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Lovell Chronicle
Lovell , Wyoming
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November 11, 2010     Lovell Chronicle
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November 11, 2010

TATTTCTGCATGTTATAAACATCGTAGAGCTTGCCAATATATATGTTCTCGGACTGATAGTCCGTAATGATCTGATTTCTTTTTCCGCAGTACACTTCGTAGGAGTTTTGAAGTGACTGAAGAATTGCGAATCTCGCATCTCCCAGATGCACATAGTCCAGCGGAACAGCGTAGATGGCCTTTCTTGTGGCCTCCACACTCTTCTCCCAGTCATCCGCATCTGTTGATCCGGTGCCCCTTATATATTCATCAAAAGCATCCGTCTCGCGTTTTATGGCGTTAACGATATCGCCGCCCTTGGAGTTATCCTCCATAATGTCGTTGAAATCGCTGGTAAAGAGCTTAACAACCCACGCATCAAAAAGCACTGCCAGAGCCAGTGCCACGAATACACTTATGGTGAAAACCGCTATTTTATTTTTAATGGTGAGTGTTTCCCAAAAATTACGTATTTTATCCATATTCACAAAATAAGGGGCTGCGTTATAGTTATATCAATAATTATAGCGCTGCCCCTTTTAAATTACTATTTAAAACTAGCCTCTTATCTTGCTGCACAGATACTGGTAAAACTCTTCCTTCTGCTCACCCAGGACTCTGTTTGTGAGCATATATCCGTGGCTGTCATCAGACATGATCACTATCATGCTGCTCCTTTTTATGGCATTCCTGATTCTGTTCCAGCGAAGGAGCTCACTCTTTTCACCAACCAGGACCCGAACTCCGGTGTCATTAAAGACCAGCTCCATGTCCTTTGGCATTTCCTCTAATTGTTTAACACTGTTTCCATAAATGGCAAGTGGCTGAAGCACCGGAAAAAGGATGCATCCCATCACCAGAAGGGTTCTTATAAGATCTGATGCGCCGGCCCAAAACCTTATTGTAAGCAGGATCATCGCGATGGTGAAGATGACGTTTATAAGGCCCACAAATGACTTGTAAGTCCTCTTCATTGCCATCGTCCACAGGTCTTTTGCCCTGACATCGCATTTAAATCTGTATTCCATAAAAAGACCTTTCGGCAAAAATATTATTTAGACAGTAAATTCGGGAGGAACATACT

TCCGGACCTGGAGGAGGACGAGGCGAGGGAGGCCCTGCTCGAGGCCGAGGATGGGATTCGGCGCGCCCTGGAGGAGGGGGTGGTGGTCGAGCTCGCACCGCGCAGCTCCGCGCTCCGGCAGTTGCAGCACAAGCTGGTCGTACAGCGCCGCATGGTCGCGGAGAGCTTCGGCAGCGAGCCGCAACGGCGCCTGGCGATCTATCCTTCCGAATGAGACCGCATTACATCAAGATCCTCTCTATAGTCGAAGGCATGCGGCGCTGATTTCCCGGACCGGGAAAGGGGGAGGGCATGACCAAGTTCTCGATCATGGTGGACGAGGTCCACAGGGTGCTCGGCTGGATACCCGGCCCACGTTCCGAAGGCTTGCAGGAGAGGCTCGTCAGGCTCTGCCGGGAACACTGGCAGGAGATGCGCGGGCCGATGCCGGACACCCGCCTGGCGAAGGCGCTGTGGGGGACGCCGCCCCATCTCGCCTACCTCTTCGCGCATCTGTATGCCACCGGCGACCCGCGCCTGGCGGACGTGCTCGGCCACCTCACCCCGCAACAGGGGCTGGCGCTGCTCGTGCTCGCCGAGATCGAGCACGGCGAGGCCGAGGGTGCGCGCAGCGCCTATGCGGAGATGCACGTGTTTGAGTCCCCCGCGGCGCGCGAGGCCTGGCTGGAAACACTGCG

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:*::'*::*:*'::$'::$'::?:qL.L FOR t:[)C 981") 550 00'." 00-'-00 5'?P 1. OT ,/'I,-BL, L TOtJf, P;2/PE RS .f N[; ,, ::" *[22006 502(, Cr%[,,IFORNi.rlq f-YE SN 8E,qTrLt:: Nf:i 78k56,-,.1208 II,l,,h,l,,,,Ih,ll,,ll,,,,,Ih,hlll,,,h,l,,,hhlh,,I,,ll Love., Wyoming 82431 Price 75 Planning workshops 'Your Town' meetings Nov. 11 and 18 BY DAVID PECK Last fall Lovell citi- zens gathered at the in- vitation of Lovell Inc. economic development to brainstorm ideas for new projects and events. The workshops pro- duced two events: the Hyart Film Festival and the Big Horn Canyon Tri- athlon. A signage project was also discussed but never implemented. With those successes behind Lovell Inc., Direc- tor Sue Taylor has an- nounced two more "Your Town" workshops. The first session will be held Thursday night, Nov. 11, the second on Thursday, Nov. 18. Both will be held at the Lovell Fire Hall from 7 to 9 p.m. "During the work- shops we will focus on our community's strengths and how we can enhance those strengths through a physical project and a new special event," Taylor said. "We will not be plan- ning to plan a plan. We will be making something happen in the next six to 12 months. "Each session will in- clude a summary of the progress made in the past 12 months, a brief presen- tation to plant seeds for ideas and a participant work session to set goals for the following year. Each session will begin promptly at 7 p.m. and will last no more than two hours." The Week 1 goal is to choose a physical improve- ment to complete within 12 months. The Week 2 goal is to choose a special event to hold in the next 12 months. Nov. 20 Holiday Mingle to kick off Christmas season BY DAVID PECK Big Horn County holi- day revelers should mark their calendars now for the upcoming Holiday Mingle, sponsored by the Lovell Area Chamber of Com- merce. For the second year in a row, the Mingle will be held the Saturday prior to Thanksgiving - Nov. 20 -- after being held for years on the Saturday following Thanksgiving. Returning events in- clude photos with Santa Claus, a chamber bucks giveaway, the lighting of the downtown Christmas tree with hot chocolate served, a matinee mov- ie at the Hyart Theatre, children's games and ac- tivities, coupons from mer- chants and cinnamon rolls provided by the Lovell Lunchroom Ladies. New this year will be living windows through- out the downtown shop- ping district. The schedule of events includes: 1 p.m. - Matinee mov- ie at the Hyart 2:30 - Santa Claus and activities at the Lovell Fire Hall 5 p.m. - Santa lights the Christmas tree 5-7 p.m. -- Living win- dows downtown 7 p.m. - Evening mov- ie at the Hyart All day - Merchant specials and downtown shopping. DAVID FLICK Members of the Lovell High School Dance Team kick up their heels during a halftime performance at the Lovell-Thermopolis football playoff game Saturday afternoon. Pictured are (l-r) Tiana Orremba, Jessie Harrison and Sara Calvert. We've got spirit! The Lovell High School Band drum line performed at halftime of the Lovell- Thermopolis playoff football game Saturday afternoon. Pictured here getting her whacks in on the bass drum is Emily Baird. Commissioners in findings of facts show no 'palpable omission of duty' BY KARLA POMEROY The Big Horn County Commissioners approved the findings of facts and conclu- sions of law for the denial of the petition to remove Georgia Antley Hunt as the Big Horn County attorney. The commissioners, who deliberated last month, asked their attorney and hear- ing officer Tom Jubin to write up the find- ings of facts. The commissioners approved them at their regular meeting Tuesday. According to the findings of facts, the parties agreed that the petitioner, Letitia "Tish" Abromats of Greybull, "has the bur- den of proving every element of any claim asserted by her as grounds for removal un- der Wyoming statute 18-3-907 by clear and convincing evidence. 'Clear and Convinc- ing Evidence' is such that the mind readily reaches a satisfactory conclusion as to the existence or nonexistence of the fact in dis- pute and is that kind of proof that would persuade a trier of fact that the truth of the contention is highly probable." The findings of facts went through each of the five allegations finding that Abro- mats had not met the burden of proof and found that the issues did not "constitute a palpable omission of duty within the mean- ing of the removal statute. Under the NCIC report disclosure issue Antley Hunt ran an NCIC check on Abro- mats to provide to an attorney who was considering representing Don and Brenda See 'HUNT FACTS,' page 7 Appeal of removal petRion undecided BY KARLA POMEROY The Greybull couple who filed the peti- tion to remove Big Horn County Attorney Georgia Antley Hunt from office has not de- cided at this time whether to appeal the Big Horn County Commission decision that de- nied the petition last month. Phil Abromats, who represents his wife Letitia "Tish" as the petitioner, said, "We are investigating whether or not to appeal the ruling to District Court and will reach a decision on that shortly. It is not clear, how- ever, that the court could hear the appeal before Hunt leaves office, and if it cannot, it might simply dismiss any appeal as moot." Regarding the commissioners' decision, Abromats said in an e-mailed statement, "The commissioners' decision accomplished much of what we hoped for." He said he be- lieves the deicision"represents a unanimous finding that, while perhaps not worthy of removal by clear and convincing evidence, See 'PETITION,' page 7 Budget constraints put a halt to volunteer program for involuntary holds BY KARLA POMEROY A funding SNAFU has put a halt to the Volunteer Observation Specialists (VOS) program that has been in place for involun- tary holds. Lovell Chief of Police Nick Lewis came to the Big Horn County commissioners seeking help to ensure the program doesn't stop, but no funding action was taken by the commissioners last week. Lewis said when someone threatens suicide the person is taken to the emergen- cy room, examined by a physician and eval- uated by a mental health physician. If the person is determined to need further obser- vation they are placed on an involuntary hold for up to 72 hours. He said in the past, law officers and EMTs were handling the 24-hour supervi- sion for these "holds" so that the individuals did not have to go to the Big Horn County Jail for the observation. A task force came up with the VOS pro- gram and Lewis said he brought up the $15/ hour pay for the volunteers. The volunteers, along with hospital expenses, would be cov- ered by the Big Horn County Attorney's Of- rice, Big Horn County Sheriffs Office and the Lovell Police. "Lovell Police agreed to pay for a third of See 'FUNDING WOES,' page 7 Thursday, November 11, 2010 Volume 105, Number 22 Byron residents voice ideas for unused Byron school BY BRAD DEVEREAUX would happen if a business Is it best to keep an tried to set up inside the old building around to try former school and failed. to make it useful again or Todd Wilder said the is it better to bulldoze it to School Facilities Commis- the ground and start over sion is currently willing to with a brand new project? pay for the total cost of full Considering this question or partial demolition of the takes an examination of building, but if the town de- countless factors including cides to take ownership of age and condition of the the former school and later building, possible uses for decides to tear it down, the the building or land and the cost of demolition would surrounding area's ability fall on the town's shoul- to support a business that ders. moves to the facility. Bret George said a com- Stakeholders of the for- mercial engineer toured the mer Rocky Mountain High Byron school about a year School in Byron are being ago and said the bones of faced with a tough choice the building are still struc- when considering differ- turally sound. George not- ent future options for the ed maintenance costs could building that was vacated be expensive. by Big Horn County School "If the town takes own- District No. 1 this sum- ership of the building, we mer. are 100 percent liable for A group of interested whatever goes on there," parties met at the Byron George said. "The SFC is Complex Thursday to dis- ready to cover the cost of cuss the future of the school demolishing some or none and brainstorm ideas of of it, but once the town ac- what to do with the emp- cepts the building, we ac- ty building. Sue Taylor of cept it 100 percent includ- Lovell Inc. helped the By- ing those costs." ron School Committee by Some residents were facilitating the meeting, in favor of total demolition The group of about 40 of the building. The SFC is people brainstormed for willing to cover the cost of more than an hour about demolition (full or partial) the future of the Byron and return the land to fin- school, the oldest part of ished grass in the near fu- which was built about 74 ture. If the town decides years ago. to try to use the building, An idea that kept corn- the SFC will not cover cost ing up at Thursday's meet- of demolition years later. ing was the possibility of Estimated cost of demoli- attracting businesses to set tion is $1 million to $1.5 up shop in the former By- million. However, follow- ron school. Many agreed it ing demolition the school would be nice to have a few district would still own the businesses in the space, land and the town would but others pointed out the have to negotiate a pur- challenges for businesses chase agreement to pur- moving into the facility, chase it. such as maintenance of the Taylor asked the group building, splitting utility to think about what the bills and actually finding viable businesses to move See 'BYRON SCHOOL,' in. Others asked what e8 MICHAEL MCKNIGHT A volunteer work crew works on the steeple of the new Bible Church Main Street facility recently, including Pastor Kurt McNabb (top right). Helpers include (from bottom left) Andrew Newman, Cole Killinger and Noah Geerligs. See a story on the new church building on page 6. 1! I!i!l)ill!i! [i![i UII The Lovell Chronicle, 234 E. Main, Lovell, WY 82431. Contact us at: 548.2217. www.lovellchronicle.com